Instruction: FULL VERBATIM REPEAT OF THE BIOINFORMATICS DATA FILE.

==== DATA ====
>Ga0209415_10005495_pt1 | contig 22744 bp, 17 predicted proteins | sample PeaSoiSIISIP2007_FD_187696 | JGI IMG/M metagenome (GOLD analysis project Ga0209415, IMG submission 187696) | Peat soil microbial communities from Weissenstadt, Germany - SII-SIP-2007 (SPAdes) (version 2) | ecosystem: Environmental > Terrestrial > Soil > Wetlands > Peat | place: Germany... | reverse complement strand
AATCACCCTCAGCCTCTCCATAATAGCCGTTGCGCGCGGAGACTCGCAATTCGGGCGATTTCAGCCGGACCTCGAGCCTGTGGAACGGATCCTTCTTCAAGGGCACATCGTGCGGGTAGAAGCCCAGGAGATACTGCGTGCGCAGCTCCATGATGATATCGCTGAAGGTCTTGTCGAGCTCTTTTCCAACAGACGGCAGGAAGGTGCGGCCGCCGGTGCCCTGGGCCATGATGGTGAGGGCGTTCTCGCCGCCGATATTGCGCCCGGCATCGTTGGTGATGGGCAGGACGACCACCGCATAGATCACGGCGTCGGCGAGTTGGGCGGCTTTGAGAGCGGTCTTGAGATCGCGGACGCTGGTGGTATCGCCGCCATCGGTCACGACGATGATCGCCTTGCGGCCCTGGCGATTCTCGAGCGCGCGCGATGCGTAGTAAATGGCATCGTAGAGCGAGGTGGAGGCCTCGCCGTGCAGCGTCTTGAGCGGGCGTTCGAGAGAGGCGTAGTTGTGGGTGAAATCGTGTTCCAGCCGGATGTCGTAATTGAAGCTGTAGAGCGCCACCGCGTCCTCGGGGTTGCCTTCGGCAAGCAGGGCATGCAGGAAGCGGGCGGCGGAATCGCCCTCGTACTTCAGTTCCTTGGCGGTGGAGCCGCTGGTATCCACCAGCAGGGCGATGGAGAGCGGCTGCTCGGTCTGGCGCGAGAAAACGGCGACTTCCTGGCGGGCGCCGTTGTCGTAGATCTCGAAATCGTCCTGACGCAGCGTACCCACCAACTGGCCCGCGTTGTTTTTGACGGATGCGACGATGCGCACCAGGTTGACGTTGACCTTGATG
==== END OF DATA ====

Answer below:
>Ga0209415_10005495_pt1 | contig 22744 bp, 17 predicted proteins | sample PeaSoiSIISIP2007_FD_187696 | JGI IMG/M metagenome (GOLD analysis project Ga0209415, IMG submission 187696) | Peat soil microbial communities from Weissenstadt, Germany - SII-SIP-2007 (SPAdes) (version 2) | ecosystem: Environmental > Terrestrial > Soil > Wetlands > Peat | place: Germany... | reverse complement strand
AATCACCCTCAGCCTCTCCATAATAGCCGTTGCGCGCGGAGACTCGCAATTCGGGCGATTTCAGCCGGACCTCGAGCCTGTGGAACGGATCCTTCTTCAAGGGCACATCGTGCGGGTAGAAGCCCAGGAGATACTGCGTGCGCAGCTCCATGATGATATCGCTGAAGGTCTTGTCGAGCTCTTTTCCAACAGACGGCAGGAAGGTGCGGCCGCCGGTGCCCTGGGCCATGATGGTGAGGGCGTTCTCGCCGCCGATATTGCGCCCGGCATCGTTGGTGATGGGCAGGACGACCACCGCATAGATCACGGCGTCGGCGAGTTGGGCGGCTTTGAGAGCGGTCTTGAGATCGCGGACGCTGGTGGTATCGCCGCCATCGGTCACGACGATGATCGCCTTGCGGCCCTGGCGATTCTCGAGCGCGCGCGATGCGTAGTAAATGGCATCGTAGAGCGAGGTGGAGGCCTCGCCGTGCAGCGTCTTGAGCGGGCGTTCGAGAGAGGCGTAGTTGTGGGTGAAATCGTGTTCCAGCCGGATGTCGTAATTGAAGCTGTAGAGCGCCACCGCGTCCTCGGGGTTGCCTTCGGCAAGCAGGGCATGCAGGAAGCGGGCGGCGGAATCGCCCTCGTACTTCAGTTCCTTGGCGGTGGAGCCGCTGGTATCCACCAGCAGGGCGATGGAGAGCGGCTGCTCGGTCTGGCGCGAGAAAACGGCGACTTCCTGGCGGGCGCCGTTGTCGTAGATCTCGAAATCGTCCTGACGCAGCGTACCCACCAACTGGCCCGCGTTGTTTTTGACGGATGCGACGATGCGCACCAGGTTGACGTTGACCTTGATG